When Davy was dying less than a week outside of the United States, I was not trusting God. Louis has shared with you how he and Pierre were praying and singing to God in hope that Davy was going to be fine. I trust that Davy’s place in Heaven is secure because he has a relationship with Jesus that many Christians should be convicted by, including myself at times. So, yes, he is unique in that. When he turned blue in front of me, I went hysterical, and began yelling and screaming at God. When he began breathing again seconds before arriving at the first hospital I was in shock. When they sent us to a different hospital because they were concerned that what it might be would not be something they could handle I was ready to die myself. When he started to cry, meaning he was finally rousing from his unconscious state, I was relieved, but did not join into the praise songs. I was mad, an immature reaction to being very terrified and not knowing how to handle that fear. So instead I was mad at God. How could He look on without care? But He knows what it is like to actually lose a child, while mine is squealing and playing in the other room with his daddy right now.

This lack of trust in God led me to helicopter about Davy for almost a month afterwards, waking him at night because I would go in and out of his room often. Even this week I had a terrible flashback when he slipped on some water and fell, I couldn’t move to him to comfort him because I froze up in fear again. But I knew that it is easy for parents to idolize their kids, for their kids to become more important than their marriage, and more important than God. So, I began this study, to focus back on God. And I focused back on my marriage, which is suffering in a new country with so much new, and being around each other all the time, and not handling the things that stress the other person out with grace, and not handling ourselves with grace.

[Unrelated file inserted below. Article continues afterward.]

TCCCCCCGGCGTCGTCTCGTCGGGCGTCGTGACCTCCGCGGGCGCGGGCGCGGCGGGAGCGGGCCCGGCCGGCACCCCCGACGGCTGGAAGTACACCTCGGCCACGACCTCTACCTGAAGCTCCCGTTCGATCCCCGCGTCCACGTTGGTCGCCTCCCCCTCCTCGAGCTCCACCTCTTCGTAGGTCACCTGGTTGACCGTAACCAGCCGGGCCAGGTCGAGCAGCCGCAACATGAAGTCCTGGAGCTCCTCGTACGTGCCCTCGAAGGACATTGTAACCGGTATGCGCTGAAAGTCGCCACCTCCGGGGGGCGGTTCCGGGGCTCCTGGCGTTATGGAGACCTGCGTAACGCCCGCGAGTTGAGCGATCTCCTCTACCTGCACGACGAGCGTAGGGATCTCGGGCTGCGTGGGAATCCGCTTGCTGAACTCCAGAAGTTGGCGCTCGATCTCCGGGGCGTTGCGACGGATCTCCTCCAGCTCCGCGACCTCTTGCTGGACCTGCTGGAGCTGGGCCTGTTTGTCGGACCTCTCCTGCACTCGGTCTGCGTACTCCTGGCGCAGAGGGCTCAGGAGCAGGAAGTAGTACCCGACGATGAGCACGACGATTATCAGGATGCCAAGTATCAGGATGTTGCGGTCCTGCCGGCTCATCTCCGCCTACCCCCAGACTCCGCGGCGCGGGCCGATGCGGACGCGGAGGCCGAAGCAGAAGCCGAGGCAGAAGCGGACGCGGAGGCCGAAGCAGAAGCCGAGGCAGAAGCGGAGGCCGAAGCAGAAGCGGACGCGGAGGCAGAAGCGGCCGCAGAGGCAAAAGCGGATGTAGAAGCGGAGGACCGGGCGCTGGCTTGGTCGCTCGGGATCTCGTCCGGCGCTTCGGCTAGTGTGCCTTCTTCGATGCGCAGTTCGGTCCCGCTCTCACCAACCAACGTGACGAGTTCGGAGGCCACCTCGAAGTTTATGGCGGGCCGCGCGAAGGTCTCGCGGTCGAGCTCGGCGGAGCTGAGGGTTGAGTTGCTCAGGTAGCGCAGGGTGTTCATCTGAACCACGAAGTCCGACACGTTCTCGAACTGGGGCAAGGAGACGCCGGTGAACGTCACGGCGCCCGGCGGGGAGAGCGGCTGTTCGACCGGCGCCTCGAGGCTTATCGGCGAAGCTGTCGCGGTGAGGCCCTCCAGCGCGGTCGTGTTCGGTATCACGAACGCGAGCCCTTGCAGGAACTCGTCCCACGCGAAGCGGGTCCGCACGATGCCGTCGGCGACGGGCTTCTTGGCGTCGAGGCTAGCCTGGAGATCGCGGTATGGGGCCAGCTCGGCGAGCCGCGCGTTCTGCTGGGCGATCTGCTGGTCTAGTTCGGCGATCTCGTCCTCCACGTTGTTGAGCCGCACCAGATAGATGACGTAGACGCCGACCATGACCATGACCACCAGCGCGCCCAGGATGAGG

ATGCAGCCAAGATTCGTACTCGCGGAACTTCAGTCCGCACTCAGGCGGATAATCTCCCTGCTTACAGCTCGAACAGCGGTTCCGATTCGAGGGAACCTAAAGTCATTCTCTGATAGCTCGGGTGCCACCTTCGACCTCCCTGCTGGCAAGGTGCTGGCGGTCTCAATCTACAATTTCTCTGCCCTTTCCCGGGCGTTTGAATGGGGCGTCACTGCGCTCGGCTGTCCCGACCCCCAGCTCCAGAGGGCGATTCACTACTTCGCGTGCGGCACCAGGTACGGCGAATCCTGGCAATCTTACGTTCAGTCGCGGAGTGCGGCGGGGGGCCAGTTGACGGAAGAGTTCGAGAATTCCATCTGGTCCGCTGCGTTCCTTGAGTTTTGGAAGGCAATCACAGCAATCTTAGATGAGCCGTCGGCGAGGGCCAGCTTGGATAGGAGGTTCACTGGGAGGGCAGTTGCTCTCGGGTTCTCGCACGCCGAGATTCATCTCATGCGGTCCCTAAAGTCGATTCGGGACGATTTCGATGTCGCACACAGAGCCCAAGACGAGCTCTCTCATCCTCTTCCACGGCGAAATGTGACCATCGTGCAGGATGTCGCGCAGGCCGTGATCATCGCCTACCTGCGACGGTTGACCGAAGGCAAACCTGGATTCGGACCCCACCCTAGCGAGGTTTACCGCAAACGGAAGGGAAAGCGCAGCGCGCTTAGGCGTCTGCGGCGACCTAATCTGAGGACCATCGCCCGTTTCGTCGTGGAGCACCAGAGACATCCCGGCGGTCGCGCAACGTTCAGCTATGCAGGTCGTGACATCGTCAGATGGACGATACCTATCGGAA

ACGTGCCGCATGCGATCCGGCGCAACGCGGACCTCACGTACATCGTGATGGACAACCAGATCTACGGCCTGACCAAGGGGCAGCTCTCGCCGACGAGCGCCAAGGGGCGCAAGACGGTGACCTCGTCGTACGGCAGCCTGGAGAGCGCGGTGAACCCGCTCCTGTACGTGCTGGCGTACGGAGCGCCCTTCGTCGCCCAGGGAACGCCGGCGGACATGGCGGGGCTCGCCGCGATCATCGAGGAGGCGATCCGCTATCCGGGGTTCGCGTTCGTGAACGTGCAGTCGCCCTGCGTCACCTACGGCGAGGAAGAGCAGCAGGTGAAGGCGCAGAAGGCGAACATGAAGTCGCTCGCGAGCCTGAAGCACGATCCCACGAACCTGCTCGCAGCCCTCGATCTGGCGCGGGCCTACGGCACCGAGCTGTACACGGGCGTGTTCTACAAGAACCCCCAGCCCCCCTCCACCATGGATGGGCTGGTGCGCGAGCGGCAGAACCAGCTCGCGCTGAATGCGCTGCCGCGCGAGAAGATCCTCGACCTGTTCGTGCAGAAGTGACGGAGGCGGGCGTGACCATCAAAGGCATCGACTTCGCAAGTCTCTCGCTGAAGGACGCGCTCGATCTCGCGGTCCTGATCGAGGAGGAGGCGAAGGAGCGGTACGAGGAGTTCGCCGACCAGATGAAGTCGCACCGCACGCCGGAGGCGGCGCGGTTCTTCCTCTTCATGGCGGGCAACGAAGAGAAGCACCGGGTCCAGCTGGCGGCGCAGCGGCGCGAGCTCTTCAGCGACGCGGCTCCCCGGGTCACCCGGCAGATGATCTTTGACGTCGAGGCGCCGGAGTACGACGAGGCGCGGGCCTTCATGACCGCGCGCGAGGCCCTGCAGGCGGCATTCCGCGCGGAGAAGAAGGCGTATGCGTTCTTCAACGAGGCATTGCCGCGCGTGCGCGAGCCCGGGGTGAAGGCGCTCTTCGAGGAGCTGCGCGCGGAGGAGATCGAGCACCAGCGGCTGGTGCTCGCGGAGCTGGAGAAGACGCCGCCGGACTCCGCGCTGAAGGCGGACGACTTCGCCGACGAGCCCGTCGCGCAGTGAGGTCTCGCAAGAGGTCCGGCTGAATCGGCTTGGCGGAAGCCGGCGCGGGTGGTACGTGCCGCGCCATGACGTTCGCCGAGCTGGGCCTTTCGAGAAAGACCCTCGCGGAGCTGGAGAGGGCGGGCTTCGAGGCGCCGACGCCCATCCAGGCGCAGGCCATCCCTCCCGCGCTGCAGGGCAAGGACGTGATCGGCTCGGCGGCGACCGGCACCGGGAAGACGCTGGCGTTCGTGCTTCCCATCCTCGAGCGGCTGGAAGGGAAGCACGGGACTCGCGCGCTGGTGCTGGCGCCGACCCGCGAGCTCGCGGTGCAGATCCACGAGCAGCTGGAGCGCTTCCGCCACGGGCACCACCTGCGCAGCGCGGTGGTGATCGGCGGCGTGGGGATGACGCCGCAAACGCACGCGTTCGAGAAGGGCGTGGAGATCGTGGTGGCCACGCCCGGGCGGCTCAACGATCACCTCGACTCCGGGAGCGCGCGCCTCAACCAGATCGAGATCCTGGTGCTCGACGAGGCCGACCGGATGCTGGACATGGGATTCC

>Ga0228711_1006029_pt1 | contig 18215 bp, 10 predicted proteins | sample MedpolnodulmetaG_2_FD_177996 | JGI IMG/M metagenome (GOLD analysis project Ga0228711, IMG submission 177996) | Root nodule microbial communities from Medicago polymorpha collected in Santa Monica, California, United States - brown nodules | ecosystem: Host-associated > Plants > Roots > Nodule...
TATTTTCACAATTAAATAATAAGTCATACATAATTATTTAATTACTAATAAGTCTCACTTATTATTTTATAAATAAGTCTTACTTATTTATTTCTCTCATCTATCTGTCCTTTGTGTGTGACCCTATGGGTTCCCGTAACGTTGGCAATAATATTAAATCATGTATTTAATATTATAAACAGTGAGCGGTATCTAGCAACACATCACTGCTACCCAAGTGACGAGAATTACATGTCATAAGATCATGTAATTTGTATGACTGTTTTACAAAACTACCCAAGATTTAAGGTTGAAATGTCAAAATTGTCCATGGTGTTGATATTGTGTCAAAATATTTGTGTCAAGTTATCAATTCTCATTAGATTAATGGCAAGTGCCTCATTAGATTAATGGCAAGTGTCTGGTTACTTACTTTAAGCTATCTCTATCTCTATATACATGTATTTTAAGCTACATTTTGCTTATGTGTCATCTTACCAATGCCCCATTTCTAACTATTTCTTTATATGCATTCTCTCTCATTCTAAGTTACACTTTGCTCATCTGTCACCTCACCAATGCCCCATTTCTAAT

I have worked through a lot of the lies that Satan threw at me after Davy’s hospital trip, but the one that still keeps hanging on is that I am not enough. I felt so guilty knowing that it was dehydration that put him in the hospital. I, who drink more water than anyone I know, did not keep my baby fed or hydrated. And the guilt I dealt with first, but this other lie, it just keeps digging into my soul. But God thinks I am enough, His only son also died, and it was for me. And God was right there, crying with us, in pain with us that we had to suffer in the way He suffered when Jesus was on the cross. And He has been reviving me, healing me, and, of course, He healed Davy. God did not bring us here to fail. He has a purpose for us. And He preserved Davy’s life. So, the question I had to ask myself was, (especially since my team leader said I had to answer it), “If David had died, would I still trust God?” Even for some of you, that question would be hard to answer because you all love Davy, too. But yes, I will still trust God, if David died, if the bombs fall, if we have another terrible time at the airport with cancelled flights and yelling hotel owners, I will still trust my God to lead me. Because I am lying in my bed at night asking God to search my heart, like David, and I am holding Him close so that I have no transgressions, and I am soaking up His grace, and HIS LAW IS PERFECT. This Psalm is not true only when things are going right, and it is not true only when we are perfect, too. It is true because it is true. Do you believe in God in your situation?

A question from the Romans study Louis and I are doing seems appropriate here as well:

What situation are you currently facing that requires faith in the God of resurrection and creation?

    This Psalm fits perfectly with the theme from yesterday’s chapter of Romans, and also with next week’s chapter which I was reading today. I pray that God works a healing in your own lives as He has been with mine these past two months.

Tomorrow: Psalm 20 & Next Week’s Reading Plan

Thank you for reading. I am excited to hear your key verses, observations, and thoughts! Please leave a comment to share them with us.